The Complete Works in Philosophy, Politics and Morals of the late Dr. Benjamin Franklin, Vol. 1 [of 3]

By Benjamin Franklin

Page 160

a wire that has one end fastened to the leads, he holding
it by a wax handle; so the sparks, if the rod is electrified, will
strike from the rod to the wire, and not affect him.

22. Before I leave this subject of lightning, I may mention some
other similarities between the effects of that, and those of
electricity. Lightning has often been known to strike people blind.
A pigeon that we struck dead to appearance by the electrical shock,
recovering life, drooped about the yard several days, eat nothing,
though crumbs were thrown to it, but declined and died. We did not
think of its being deprived of sight; but afterwards a pullet, struck
dead in like manner, being recovered by repeatedly blowing into its
lungs, when set down on the floor, ran headlong against the wall, and
on examination appeared perfectly blind. Hence we concluded that the
pigeon also had been absolutely blinded by the shock. The biggest
animal we have yet killed, or tried to kill, with the electrical
stroke, was a well-grown pullet.

23. Reading in the ingenious Dr. Miles's account of the thunder-storm
at Stretham, the effect of the lightning in stripping off all the
paint that had covered a gilt moulding of a pannel of wainscot,
without hurting the rest of the paint, I had a mind to lay a coat of
paint over the filletting of gold on the cover of a book, and try
the effect of a strong electrical flash sent through that gold from
a charged sheet of glass. But having no paint at hand, I pasted a
narrow strip of paper over it; and when dry, sent the flash through
the gilding, by which the paper was torn off from end to end, with
such force, that it was broke in several places, and in others
brought away part of the grain of the Turky-leather in which it was
bound; and convinced me, that had it been painted, the paint would
have been stript off in the same manner with that on the wainscot at
Stretham.

24. Lightning melts metals, and I hinted in my paper on that subject,
that I suspected it to be a cold fusion; I do not mean a fusion by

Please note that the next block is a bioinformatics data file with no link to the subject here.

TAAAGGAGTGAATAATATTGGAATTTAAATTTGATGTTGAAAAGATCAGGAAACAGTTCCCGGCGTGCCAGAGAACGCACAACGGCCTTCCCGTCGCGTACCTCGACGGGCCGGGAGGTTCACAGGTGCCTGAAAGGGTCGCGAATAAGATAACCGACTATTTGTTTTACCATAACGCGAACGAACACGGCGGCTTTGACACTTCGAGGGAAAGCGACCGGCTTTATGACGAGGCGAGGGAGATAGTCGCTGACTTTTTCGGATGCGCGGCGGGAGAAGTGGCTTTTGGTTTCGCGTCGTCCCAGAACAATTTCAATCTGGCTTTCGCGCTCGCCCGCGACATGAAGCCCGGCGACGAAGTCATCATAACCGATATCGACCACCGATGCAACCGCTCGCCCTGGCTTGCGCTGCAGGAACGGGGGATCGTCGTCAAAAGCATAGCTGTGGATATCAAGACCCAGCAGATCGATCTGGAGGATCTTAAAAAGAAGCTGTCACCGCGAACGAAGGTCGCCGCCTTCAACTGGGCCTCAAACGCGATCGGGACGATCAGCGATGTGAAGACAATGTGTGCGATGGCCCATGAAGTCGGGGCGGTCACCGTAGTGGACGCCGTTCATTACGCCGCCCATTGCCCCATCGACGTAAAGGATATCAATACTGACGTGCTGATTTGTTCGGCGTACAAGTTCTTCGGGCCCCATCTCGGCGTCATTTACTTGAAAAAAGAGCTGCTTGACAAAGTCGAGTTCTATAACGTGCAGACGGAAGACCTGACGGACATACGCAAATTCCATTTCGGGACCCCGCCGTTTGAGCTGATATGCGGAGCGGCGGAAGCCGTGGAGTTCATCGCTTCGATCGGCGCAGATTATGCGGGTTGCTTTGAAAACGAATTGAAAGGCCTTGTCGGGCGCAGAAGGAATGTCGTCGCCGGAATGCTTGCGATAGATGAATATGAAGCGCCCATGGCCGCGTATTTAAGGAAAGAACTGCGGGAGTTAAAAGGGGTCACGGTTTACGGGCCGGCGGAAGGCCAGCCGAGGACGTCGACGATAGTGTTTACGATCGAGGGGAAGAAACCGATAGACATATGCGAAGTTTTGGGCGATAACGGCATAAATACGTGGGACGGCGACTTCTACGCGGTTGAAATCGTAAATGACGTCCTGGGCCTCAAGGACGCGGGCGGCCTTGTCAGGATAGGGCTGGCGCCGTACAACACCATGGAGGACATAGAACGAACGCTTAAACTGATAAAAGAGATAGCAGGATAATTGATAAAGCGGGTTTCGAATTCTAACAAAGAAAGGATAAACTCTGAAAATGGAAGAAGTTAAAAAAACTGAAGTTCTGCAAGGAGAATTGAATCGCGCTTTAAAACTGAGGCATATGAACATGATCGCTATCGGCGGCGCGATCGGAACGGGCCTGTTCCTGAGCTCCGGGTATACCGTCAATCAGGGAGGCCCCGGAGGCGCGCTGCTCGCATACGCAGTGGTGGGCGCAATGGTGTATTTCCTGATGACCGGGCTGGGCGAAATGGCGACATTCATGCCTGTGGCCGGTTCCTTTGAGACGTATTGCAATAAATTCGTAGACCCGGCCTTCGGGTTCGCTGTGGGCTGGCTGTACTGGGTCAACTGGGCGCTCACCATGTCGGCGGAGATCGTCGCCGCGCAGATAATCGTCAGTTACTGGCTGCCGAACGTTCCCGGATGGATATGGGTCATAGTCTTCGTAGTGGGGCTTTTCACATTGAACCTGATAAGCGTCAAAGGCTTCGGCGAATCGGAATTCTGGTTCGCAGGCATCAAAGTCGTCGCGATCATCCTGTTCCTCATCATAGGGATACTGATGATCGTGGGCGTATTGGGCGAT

force of cold, but a fusion without heat[50]. We have also melted
gold, silver, and copper, in small quantities, by the electrical
flash. The manner is this: Take leaf-gold, leaf-silver, or leaf-gilt
copper, commonly called leaf-brass, or Dutch gold; cut off from the
leaf long narrow strips, the breadth of a straw. Place one of these
strips between two strips

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Text Comparison with The Complete Works in Philosophy, Politics and Morals of the late Dr. Benjamin Franklin, Vol. 1 [of 3]

Page 0
The other two volumes are also accessible in Project Gutenberg using http://www.
Page 5
269 Additional proofs of the positive and negative state of electricity in the clouds.
Page 26
On the contrary, I conceived that in many instances, he was too rigorous, and that, on the part of a brother, I had a right to expect greater indulgence.
Page 28
He went to all the printing-houses in the town, and prejudiced the masters against me--who accordingly refused to employ me.
Page 38
The sloop having touched at Newport in Rhode Island, I paid a visit to my brother John, who had for some years been settled there, and was married.
Page 60
.
Page 82
He prepared one by fastening two cross sticks to a silk handkerchief, which would not suffer so much from the rain as paper.
Page 120
_ _"Though the English have not been backward in acknowledging the great merit of this philosopher, he has had the singular good fortune to be, perhaps, even more celebrated abroad than at home; so that, to form a just idea of the great and deserved reputation of Dr.
Page 134
And this restitution cannot be made.
Page 137
With thin paste, or gum-water, fix the border that is cut off on the inside the glass, pressing it smooth and close; then fill up the vacancy by gilding the glass well with leaf-gold, or brass.
Page 141
Spirits, at the same time, are to be fired by a spark sent from side to side through the river, without any other conductor than the water; an experiment which we some time since performed, to the amazement of many[42].
Page 187
To the end of the twine, next the hand, is to be tied a silk ribbon, and where the silk and twine join, a key may be fastened.
Page 195
But in these examinations, this one thing is always to be understood, viz.
Page 200
The effect will be the same, if the excited glass be brought towards them, when they have been electrified by wax.
Page 213
DALIBARD, AT PARIS, INCLOSED IN A LETTER TO MR.
Page 223
By this post I send to ****, who is curious in that way, some meteorological observations and conjectures, and desire him to communicate them to you, as they may afford you some amusement, and I know you will look over them with a candid eye.
Page 228
--Wire lengthened by Electricity.
Page 246
And yet the fire when produced, though in different bodies it may differ in circumstances, as in colour, vehemence, &c.
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(_See Plate_ IV.
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The discharging knob does by a screw approach the conductor to the distance intended, but there remains fixed.